Instead of having a layer of dye, a CD-RW has a layer of metallic alloy that can exist in two different solid forms and change back and forth between them. It's called a phase-change or phase-shift material. Sometimes it's crystalline, with its atoms/molecules arranged in orderly ways, so it's translucent and light can pass straight through it; other times, its atoms/molecules are jumbled up in a much more random and disorderly form called an amorphous solid, which is opaque and blocks light. When a CD-RW laser hits this material, it changes tiny little areas of it back and forth between the crystalline and amorphous forms. When it creates a crystalline area, it's making part of the CD reflective and effectively writing a one ("1"); when it makes an amorphous area, it's making the CD non-reflective and writing a zero ("0"). Because this process can be repeated any number of times, you can write and rewrite a CD-RW pretty much as many times as you like!
Illustration (above): With a CD-RW, binary information is stored as areas of metal alloy that are either crystalline or amorphous. Crystalline areas have a regular structure that lets light pass through to the aluminum area and reflect back down again, thus storing ones. Amorphous areas have a random structure that scatters incoming laser light, so it can't reflect back, thus storing zeros. A CD-rewriter can change the metal alloy on the CD from one form to the other and back again, which is why this kind of disc can be erased and rewritten many times over.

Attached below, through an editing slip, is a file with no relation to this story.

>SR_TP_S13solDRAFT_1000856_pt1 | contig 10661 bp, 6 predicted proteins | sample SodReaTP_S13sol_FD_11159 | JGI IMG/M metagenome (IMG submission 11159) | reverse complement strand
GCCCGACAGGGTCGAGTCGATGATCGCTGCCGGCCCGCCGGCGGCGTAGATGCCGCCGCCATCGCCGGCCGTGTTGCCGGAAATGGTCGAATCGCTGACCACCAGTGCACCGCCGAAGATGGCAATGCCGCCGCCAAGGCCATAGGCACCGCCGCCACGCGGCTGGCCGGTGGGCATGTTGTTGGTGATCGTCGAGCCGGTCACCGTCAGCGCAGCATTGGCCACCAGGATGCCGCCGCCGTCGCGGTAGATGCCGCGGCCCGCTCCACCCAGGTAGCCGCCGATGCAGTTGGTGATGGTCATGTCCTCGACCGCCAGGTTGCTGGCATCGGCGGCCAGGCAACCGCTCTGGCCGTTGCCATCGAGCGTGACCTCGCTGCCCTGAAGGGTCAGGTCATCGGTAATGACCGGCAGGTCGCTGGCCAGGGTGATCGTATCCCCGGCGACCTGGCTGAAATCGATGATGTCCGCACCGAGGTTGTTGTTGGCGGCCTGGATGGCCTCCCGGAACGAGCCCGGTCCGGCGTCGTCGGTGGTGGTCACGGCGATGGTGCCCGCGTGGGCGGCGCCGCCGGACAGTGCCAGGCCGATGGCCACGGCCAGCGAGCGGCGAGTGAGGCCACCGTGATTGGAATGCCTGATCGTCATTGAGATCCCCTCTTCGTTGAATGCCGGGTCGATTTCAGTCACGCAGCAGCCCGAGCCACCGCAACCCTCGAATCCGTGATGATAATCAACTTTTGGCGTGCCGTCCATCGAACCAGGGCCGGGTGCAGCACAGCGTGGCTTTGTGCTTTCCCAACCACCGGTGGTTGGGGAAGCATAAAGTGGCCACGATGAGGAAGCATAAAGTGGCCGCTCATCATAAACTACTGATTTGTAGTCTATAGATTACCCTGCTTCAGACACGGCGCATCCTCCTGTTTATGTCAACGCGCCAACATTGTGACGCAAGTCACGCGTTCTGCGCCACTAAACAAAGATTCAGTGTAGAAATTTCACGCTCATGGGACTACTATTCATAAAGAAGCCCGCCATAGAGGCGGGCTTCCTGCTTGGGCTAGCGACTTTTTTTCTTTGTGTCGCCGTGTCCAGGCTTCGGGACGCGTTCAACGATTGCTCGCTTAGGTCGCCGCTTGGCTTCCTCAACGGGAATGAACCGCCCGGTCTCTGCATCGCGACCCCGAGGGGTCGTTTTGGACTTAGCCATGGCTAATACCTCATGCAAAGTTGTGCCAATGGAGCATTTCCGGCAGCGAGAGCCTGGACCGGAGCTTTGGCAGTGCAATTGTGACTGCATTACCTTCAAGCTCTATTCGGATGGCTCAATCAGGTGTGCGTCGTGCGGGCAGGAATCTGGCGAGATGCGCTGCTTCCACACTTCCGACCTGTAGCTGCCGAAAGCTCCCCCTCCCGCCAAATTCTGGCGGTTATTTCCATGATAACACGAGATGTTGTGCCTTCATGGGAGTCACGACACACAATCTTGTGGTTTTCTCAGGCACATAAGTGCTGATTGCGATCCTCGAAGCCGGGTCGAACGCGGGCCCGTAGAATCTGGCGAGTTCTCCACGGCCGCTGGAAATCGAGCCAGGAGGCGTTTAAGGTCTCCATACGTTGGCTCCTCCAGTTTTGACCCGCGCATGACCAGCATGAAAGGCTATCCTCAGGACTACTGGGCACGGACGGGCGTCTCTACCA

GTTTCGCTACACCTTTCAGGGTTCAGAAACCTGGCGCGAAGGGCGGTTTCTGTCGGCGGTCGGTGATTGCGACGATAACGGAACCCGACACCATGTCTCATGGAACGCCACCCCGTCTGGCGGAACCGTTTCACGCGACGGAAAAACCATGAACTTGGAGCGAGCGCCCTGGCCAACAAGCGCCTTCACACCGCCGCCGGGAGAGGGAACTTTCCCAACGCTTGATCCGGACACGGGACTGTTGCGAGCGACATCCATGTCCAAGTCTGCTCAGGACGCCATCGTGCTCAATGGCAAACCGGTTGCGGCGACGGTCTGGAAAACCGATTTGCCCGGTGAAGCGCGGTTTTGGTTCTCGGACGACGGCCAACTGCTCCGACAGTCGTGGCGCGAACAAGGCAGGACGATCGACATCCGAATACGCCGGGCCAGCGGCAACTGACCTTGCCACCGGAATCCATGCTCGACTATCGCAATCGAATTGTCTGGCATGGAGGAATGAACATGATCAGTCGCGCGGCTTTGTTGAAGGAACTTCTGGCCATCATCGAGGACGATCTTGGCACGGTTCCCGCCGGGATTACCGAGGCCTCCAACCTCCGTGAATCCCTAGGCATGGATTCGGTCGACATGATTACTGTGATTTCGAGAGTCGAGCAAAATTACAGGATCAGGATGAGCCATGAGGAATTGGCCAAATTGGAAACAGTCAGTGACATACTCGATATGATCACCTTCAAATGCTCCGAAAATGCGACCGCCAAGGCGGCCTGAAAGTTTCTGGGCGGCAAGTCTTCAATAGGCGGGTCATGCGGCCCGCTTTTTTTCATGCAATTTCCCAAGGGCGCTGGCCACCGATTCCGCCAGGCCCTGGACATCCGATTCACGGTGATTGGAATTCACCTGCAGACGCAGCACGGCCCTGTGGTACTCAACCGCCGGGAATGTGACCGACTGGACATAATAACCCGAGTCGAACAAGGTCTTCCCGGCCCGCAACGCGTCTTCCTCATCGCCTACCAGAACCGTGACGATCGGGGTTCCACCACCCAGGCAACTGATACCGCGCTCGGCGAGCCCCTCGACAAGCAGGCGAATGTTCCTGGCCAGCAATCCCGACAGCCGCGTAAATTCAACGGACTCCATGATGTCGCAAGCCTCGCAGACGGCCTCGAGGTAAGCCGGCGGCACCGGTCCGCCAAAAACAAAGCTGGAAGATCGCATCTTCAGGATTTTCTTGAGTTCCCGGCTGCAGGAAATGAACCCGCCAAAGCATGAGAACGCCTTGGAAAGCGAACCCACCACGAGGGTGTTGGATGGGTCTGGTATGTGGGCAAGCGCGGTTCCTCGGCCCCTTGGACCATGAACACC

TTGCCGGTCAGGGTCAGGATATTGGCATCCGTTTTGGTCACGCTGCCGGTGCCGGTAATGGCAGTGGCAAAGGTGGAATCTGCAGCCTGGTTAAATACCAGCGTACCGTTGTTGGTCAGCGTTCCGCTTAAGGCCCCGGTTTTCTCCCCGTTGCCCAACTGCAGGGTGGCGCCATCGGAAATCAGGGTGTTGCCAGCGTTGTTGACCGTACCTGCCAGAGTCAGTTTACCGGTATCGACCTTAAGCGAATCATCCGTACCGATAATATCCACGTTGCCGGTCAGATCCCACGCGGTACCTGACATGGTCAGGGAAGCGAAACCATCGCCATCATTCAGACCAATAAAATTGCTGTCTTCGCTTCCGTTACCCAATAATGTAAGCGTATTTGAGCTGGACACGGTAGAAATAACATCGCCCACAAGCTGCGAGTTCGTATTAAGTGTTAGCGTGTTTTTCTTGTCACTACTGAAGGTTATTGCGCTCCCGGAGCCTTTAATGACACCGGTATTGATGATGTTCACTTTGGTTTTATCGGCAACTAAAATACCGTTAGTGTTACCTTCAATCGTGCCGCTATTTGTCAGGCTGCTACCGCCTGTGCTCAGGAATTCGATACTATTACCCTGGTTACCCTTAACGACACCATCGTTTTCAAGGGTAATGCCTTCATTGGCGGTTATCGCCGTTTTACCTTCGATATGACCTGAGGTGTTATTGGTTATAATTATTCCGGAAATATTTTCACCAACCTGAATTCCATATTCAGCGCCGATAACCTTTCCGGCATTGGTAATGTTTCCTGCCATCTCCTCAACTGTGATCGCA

Photo: A CD/DVD writer/rewriter (left) has a much more sophisticated laser read/write head than an ordinary CD/DVD player (right). Depending on the type of player, the read/write head needs to be able to read ordinary CDs and DVDs, recordable discs, and rewritable discs—so it really needs to be capable of several quite different reading and writing operations.
Find out more
On this website
- The CD-ROM Handbook by Chris Sherman. Intertext Publications, 1994.
- The Compact Disc Handbook by Ken C. Pohlmann. A-R Publications, 1992.
- DVD Burning Tips: How to Avoid the Top Five Disc-Burning Mistakes by Jon L. Jacobi. PC World. 22 November 2006. Some simple but good advice that includes using the right disk, verifying a burn, and choosing the correct burn speed.
- Tips on CD burning in Microsoft Windows XP by Brien M. Posey. TechRepublic. 19 December 2001. Although this is an old article, some of the advice is still helpful and relevant (especially for lingering XP users).
- Tax CD burners, says German court: BBC News, 28 June 2001. How media companies feared the arrival of CD burners. Little did they know that MP3s and file sharing were just around the corner!
- Piracy blamed for CD sales slump: BBC News, 26 February 2002. CD burners and file sharing are blamed for a 10 percent drop in CD sales.
- Record Biz Has Burning Question by Brad King. Wired, 14 June 2002. Does it make more sense to allow some music sharing?